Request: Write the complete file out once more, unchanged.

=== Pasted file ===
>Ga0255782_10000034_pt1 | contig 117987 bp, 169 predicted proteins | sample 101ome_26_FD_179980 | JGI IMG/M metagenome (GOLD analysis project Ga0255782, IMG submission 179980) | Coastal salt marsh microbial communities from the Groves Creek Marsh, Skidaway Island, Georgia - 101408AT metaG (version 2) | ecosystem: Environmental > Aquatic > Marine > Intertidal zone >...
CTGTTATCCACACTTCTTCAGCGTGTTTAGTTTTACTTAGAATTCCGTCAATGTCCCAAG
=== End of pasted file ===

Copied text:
>Ga0255782_10000034_pt1 | contig 117987 bp, 169 predicted proteins | sample 101ome_26_FD_179980 | JGI IMG/M metagenome (GOLD analysis project Ga0255782, IMG submission 179980) | Coastal salt marsh microbial communities from the Groves Creek Marsh, Skidaway Island, Georgia - 101408AT metaG (version 2) | ecosystem: Environmental > Aquatic > Marine > Intertidal zone >...
CTGTTATCCACACTTCTTCAGCGTGTTTAGTTTTACTTAGAATTCCGTCAATGTCCCAAG